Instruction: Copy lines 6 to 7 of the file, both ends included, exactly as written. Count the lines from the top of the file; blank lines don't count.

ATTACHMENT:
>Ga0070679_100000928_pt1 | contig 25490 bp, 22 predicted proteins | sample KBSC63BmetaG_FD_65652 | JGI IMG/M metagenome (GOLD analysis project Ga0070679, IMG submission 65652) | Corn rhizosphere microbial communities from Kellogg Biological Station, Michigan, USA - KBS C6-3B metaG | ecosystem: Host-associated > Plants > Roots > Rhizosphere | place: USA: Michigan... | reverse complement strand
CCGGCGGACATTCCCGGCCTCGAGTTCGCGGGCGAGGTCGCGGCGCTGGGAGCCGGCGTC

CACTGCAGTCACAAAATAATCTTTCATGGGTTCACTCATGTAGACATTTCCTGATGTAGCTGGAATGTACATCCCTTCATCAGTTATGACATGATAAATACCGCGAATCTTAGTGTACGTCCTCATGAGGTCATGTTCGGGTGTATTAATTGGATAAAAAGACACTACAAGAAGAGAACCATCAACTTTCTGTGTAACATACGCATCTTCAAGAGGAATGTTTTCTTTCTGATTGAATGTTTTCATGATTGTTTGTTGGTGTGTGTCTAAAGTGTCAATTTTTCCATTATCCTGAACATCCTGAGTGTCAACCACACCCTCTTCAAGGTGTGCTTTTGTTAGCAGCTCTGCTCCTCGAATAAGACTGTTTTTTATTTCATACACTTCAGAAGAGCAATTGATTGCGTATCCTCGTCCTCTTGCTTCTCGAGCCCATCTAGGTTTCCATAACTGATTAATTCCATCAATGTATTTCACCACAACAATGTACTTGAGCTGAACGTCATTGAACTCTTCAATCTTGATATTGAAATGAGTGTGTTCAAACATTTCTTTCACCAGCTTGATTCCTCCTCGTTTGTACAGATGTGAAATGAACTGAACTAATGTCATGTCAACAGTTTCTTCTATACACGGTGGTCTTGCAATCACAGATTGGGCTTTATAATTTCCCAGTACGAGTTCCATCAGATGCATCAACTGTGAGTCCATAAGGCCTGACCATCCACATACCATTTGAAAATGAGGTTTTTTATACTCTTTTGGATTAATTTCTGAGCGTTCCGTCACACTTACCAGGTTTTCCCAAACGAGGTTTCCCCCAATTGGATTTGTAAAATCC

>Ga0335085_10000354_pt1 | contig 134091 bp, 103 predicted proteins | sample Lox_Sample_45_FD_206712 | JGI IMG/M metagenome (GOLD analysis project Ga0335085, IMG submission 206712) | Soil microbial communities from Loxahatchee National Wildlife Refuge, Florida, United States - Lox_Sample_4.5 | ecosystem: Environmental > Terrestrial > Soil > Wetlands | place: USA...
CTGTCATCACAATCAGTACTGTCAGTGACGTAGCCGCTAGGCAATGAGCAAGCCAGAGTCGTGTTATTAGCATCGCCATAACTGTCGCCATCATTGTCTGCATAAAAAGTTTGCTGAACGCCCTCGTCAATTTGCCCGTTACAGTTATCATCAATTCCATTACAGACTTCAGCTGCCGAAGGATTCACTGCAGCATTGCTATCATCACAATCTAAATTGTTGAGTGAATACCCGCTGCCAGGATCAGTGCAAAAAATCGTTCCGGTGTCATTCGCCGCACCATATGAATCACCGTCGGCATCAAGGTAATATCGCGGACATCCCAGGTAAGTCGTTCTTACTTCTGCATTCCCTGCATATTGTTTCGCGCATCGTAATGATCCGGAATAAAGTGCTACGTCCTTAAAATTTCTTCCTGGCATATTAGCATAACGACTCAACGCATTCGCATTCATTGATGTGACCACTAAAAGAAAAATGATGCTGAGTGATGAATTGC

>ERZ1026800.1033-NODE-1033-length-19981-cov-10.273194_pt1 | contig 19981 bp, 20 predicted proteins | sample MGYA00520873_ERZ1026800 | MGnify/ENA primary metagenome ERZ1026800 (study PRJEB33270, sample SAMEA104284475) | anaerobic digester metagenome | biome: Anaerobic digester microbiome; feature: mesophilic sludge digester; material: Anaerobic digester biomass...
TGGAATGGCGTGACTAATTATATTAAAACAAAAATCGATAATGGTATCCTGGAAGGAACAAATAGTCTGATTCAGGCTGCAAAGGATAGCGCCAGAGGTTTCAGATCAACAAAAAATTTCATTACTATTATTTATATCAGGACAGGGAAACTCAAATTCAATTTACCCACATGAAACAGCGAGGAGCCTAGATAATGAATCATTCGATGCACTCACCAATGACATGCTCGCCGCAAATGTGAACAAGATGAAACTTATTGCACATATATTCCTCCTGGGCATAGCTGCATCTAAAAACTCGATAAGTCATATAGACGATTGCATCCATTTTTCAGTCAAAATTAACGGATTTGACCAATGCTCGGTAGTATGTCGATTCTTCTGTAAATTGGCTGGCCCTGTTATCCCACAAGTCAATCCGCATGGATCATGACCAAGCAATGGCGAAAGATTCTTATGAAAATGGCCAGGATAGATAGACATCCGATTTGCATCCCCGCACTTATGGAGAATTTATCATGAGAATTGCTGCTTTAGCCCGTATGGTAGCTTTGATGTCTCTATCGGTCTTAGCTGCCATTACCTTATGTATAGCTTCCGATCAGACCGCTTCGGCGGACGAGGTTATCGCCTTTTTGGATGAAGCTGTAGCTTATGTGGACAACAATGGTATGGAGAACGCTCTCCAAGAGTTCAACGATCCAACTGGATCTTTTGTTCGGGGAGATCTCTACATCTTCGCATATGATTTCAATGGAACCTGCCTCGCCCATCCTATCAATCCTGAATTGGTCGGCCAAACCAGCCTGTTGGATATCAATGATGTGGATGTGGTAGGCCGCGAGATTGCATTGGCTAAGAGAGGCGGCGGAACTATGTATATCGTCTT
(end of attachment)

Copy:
>ERZ1026800.1033-NODE-1033-length-19981-cov-10.273194_pt1 | contig 19981 bp, 20 predicted proteins | sample MGYA00520873_ERZ1026800 | MGnify/ENA primary metagenome ERZ1026800 (study PRJEB33270, sample SAMEA104284475) | anaerobic digester metagenome | biome: Anaerobic digester microbiome; feature: mesophilic sludge digester; material: Anaerobic digester biomass...
TGGAATGGCGTGACTAATTATATTAAAACAAAAATCGATAATGGTATCCTGGAAGGAACAAATAGTCTGATTCAGGCTGCAAAGGATAGCGCCAGAGGTTTCAGATCAACAAAAAATTTCATTACTATTATTTATATCAGGACAGGGAAACTCAAATTCAATTTACCCACATGAAACAGCGAGGAGCCTAGATAATGAATCATTCGATGCACTCACCAATGACATGCTCGCCGCAAATGTGAACAAGATGAAACTTATTGCACATATATTCCTCCTGGGCATAGCTGCATCTAAAAACTCGATAAGTCATATAGACGATTGCATCCATTTTTCAGTCAAAATTAACGGATTTGACCAATGCTCGGTAGTATGTCGATTCTTCTGTAAATTGGCTGGCCCTGTTATCCCACAAGTCAATCCGCATGGATCATGACCAAGCAATGGCGAAAGATTCTTATGAAAATGGCCAGGATAGATAGACATCCGATTTGCATCCCCGCACTTATGGAGAATTTATCATGAGAATTGCTGCTTTAGCCCGTATGGTAGCTTTGATGTCTCTATCGGTCTTAGCTGCCATTACCTTATGTATAGCTTCCGATCAGACCGCTTCGGCGGACGAGGTTATCGCCTTTTTGGATGAAGCTGTAGCTTATGTGGACAACAATGGTATGGAGAACGCTCTCCAAGAGTTCAACGATCCAACTGGATCTTTTGTTCGGGGAGATCTCTACATCTTCGCATATGATTTCAATGGAACCTGCCTCGCCCATCCTATCAATCCTGAATTGGTCGGCCAAACCAGCCTGTTGGATATCAATGATGTGGATGTGGTAGGCCGCGAGATTGCATTGGCTAAGAGAGGCGGCGGAACTATGTATATCGTCTT